The Summer Of Endless Renovations has turned into the Winter Of Much Fewer Renovations. We're now enjoying the basement, free from leaks. The laundry room is still due to be drywalled. The front steps and walkway still haven't been poured, and the ground is frozen. Amanda has arranged for a concrete company to come take care of that this week. Fingers crossed that things stay peaceful on that front.

Merry Christmas to everyone! It's been another trying year. Thank you for reading along.


Friday, October 3, 2014

At last, some good news, and Happy Birthday Amanda

After a long string of bad news posts here at thesimpsonblog.com, I'm thrilled to be able to report some good news. The home reno stuff is almost done, and I'll get to that, but first, some great news on Amanda's cancer.

We got the first positive CT scan report ever. Wow.

"I've been on an estrogen-blocking medication (Letrozole - one tiny wee pill a day) for 2 months," says Amanda. "My tumours are STABLE (+/- 0.3cm growth, mostly shrinking) except for my largest tumour, which shrunk from 5cm to 0.8cm. The only time my tumours have ever gotten smaller before is when I was cut open and they were surgically removed."

That's astounding. Honestly, I think we were expecting slow growth and fearing big growth. To have the tumours stay stable or even shrink was not what we were expecting. The question on our mind was really going to be -- is the next wave of treatment going to be here or in Toronto? Instead, she's going to stay on this hormone blocker and come back for another scan in about three months.

We wonder -- what would have happened if we'd stayed in Halifax, where the doctors didn't test to see whether her cancer was estrogen-sensitive? More aggressive chemo? Wait-and-see? The docs at Princess Margaret and here in London have been excellent. They can't make any of this easy -- it's still very, very tough and I can't say we've been enjoying life lately -- but they've been terrific both medically and personally.

Hey, what a difference a year makes.

One year ago, Amanda was in rough shape. She'd undergone chemotherapy, massive surgery, complications, and was getting more chemo. She gathered up her determination and hauled herself out of bed to feed Gordon his first solid food.


She feared she wouldn't make it to see his first birthday, let alone his 18-month unbirthday or HER 36th birthday....which is today!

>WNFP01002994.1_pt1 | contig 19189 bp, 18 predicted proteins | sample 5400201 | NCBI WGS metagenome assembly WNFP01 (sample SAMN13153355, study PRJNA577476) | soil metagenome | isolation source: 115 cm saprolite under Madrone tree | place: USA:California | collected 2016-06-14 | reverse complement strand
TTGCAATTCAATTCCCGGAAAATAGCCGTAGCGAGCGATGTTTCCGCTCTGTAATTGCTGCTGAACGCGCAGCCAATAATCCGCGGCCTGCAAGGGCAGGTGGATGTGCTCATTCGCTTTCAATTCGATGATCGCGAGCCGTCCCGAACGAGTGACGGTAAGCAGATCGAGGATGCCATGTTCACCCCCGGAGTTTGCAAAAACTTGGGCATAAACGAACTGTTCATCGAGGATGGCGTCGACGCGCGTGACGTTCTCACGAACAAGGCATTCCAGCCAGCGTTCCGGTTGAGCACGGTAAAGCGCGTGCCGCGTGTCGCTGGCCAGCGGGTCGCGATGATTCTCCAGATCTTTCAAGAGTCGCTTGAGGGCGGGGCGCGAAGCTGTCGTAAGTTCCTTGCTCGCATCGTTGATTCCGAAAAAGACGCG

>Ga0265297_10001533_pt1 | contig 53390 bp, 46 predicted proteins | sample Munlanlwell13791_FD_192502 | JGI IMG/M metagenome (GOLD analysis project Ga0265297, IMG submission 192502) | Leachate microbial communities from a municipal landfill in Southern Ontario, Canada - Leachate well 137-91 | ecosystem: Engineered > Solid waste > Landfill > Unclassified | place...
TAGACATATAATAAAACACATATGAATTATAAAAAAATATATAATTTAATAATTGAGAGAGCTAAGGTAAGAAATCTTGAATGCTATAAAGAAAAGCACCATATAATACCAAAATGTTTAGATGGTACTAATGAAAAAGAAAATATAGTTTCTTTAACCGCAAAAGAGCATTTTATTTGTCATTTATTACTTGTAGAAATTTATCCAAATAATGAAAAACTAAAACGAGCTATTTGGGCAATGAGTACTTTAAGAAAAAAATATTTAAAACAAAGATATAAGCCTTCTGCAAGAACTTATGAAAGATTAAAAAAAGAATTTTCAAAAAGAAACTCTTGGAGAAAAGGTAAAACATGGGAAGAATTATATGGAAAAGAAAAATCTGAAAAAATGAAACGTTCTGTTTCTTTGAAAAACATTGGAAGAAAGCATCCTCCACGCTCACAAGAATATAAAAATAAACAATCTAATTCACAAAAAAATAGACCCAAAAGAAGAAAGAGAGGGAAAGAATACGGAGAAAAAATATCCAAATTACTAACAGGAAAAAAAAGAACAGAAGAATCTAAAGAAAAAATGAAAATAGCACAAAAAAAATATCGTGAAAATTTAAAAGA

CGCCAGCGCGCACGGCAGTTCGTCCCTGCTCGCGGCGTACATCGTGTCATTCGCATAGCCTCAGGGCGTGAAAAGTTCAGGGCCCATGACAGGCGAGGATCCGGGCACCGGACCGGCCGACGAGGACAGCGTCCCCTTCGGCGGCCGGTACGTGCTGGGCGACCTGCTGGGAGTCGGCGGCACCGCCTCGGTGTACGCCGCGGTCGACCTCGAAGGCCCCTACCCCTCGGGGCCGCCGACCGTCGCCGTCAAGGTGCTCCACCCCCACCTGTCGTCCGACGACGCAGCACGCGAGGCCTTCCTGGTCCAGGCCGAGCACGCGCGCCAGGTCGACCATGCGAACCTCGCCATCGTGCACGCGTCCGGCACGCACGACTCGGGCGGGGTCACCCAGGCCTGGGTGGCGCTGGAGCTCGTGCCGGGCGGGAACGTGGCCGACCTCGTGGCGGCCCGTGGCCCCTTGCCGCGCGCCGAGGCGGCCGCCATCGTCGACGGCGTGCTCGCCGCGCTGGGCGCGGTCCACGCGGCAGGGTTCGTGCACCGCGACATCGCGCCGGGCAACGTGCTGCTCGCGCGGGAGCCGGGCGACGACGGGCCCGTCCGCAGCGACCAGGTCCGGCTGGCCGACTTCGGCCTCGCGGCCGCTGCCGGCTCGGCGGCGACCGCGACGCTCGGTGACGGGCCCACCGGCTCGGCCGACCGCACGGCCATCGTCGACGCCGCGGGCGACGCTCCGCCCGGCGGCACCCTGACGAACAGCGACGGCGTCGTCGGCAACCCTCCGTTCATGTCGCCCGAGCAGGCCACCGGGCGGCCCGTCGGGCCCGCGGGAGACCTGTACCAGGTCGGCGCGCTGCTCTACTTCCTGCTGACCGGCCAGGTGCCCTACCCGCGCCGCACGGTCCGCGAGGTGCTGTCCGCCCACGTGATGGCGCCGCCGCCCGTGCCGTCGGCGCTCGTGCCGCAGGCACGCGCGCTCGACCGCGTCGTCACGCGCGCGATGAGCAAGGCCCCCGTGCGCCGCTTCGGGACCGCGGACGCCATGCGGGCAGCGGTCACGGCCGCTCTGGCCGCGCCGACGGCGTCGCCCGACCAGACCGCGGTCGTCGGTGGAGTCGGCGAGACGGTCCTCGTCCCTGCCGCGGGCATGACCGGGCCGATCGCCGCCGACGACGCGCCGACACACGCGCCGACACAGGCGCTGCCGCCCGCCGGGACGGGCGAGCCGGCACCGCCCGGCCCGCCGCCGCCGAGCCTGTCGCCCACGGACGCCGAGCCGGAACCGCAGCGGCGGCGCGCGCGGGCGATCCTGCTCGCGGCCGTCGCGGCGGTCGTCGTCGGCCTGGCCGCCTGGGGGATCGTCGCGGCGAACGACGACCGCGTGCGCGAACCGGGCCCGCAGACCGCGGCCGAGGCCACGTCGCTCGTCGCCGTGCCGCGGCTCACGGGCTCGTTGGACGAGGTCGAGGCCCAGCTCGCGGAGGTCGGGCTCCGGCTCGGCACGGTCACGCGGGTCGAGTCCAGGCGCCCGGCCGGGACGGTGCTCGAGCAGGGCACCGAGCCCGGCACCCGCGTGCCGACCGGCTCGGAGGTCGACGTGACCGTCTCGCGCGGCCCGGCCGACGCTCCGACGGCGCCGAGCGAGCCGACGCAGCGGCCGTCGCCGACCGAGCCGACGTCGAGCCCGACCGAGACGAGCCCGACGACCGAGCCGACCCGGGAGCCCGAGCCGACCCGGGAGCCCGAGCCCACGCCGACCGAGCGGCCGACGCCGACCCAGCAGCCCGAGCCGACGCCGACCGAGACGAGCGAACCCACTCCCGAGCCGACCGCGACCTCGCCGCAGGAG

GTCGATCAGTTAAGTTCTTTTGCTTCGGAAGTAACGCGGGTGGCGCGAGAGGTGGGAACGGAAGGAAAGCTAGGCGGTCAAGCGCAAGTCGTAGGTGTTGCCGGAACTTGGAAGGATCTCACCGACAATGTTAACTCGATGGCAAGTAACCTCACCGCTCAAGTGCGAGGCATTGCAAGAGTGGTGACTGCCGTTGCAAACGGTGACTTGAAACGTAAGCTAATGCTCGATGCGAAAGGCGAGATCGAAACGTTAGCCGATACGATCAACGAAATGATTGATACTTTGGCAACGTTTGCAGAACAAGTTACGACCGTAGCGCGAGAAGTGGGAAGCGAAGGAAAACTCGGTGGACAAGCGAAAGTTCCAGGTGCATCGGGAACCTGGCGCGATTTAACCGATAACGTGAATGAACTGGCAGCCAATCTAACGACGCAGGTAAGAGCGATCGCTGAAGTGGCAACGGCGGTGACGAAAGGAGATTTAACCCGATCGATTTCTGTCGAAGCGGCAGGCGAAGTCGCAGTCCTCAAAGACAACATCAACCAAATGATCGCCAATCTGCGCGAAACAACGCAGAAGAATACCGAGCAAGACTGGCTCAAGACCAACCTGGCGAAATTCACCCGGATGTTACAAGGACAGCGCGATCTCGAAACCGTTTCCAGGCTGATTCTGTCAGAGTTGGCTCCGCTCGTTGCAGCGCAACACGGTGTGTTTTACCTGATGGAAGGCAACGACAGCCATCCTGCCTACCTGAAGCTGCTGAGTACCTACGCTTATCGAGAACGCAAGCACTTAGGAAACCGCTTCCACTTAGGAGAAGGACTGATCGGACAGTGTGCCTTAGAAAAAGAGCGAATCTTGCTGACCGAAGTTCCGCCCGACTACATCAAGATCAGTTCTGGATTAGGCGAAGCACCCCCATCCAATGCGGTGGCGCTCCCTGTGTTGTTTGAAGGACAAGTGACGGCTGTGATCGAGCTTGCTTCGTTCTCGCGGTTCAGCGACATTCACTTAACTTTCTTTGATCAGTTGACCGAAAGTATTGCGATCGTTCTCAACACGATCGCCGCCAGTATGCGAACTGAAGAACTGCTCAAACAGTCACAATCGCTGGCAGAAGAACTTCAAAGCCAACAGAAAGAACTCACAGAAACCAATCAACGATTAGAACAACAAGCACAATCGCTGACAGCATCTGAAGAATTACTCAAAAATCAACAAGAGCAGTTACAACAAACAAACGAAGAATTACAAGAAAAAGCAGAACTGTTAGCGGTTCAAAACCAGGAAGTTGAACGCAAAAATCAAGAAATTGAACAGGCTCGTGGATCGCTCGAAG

"I'm looking forward to enjoying this day to the fullest," she says. "Birthdays don't stop being important once you're an adult, in fact they should be MORE important the older you get. I'm here with a lot more wrinkles, several more scars, probably too many emotional years aged....but I will celebrate my 5th wedding anniversary next week; I got to spend more time with my family, see my little sister get married, and be with the most amazing little creature on the planet.

"I'm 36 years old and I want to shout it to the rooftops."

Happy birthday, my dear! Let's have many more.

Now, a bit of good news about the house ...

Gordon supervises the last stage of work.
I think we're almost done with the saga that began in July and has turned worse at every turn.

Since the last update, they dug up our basement floor to replace the pipe heading out to the city sewer. They scoped out the line that goes to the street -- good news, it's fine. I put the video on YouTube but won't link to it here -- it's just boring because it's fine.

The trench-digging, pipe-replacing, back-filling, dirt-grading phase is done. We still need to get a concrete company in to replace our front walkway, steps and front porch.

The basement renos are all done except for some paint touch-ups and a mirror for the bathroom. Yup, we have a new toilet! We're eagerly awaiting the opportunity to move our stuff into the room.

I took Gordon down for a look-see and he loved it. "Why did you not TELL me there was a whole other level?!" he seemed to wonder. He didn't want to come upstairs again!


I'll wrap it up at that! Work is hectic and all three of us seem to be fighting colds or lung issues right now. Peace!

Amanda at Amy's wedding this week.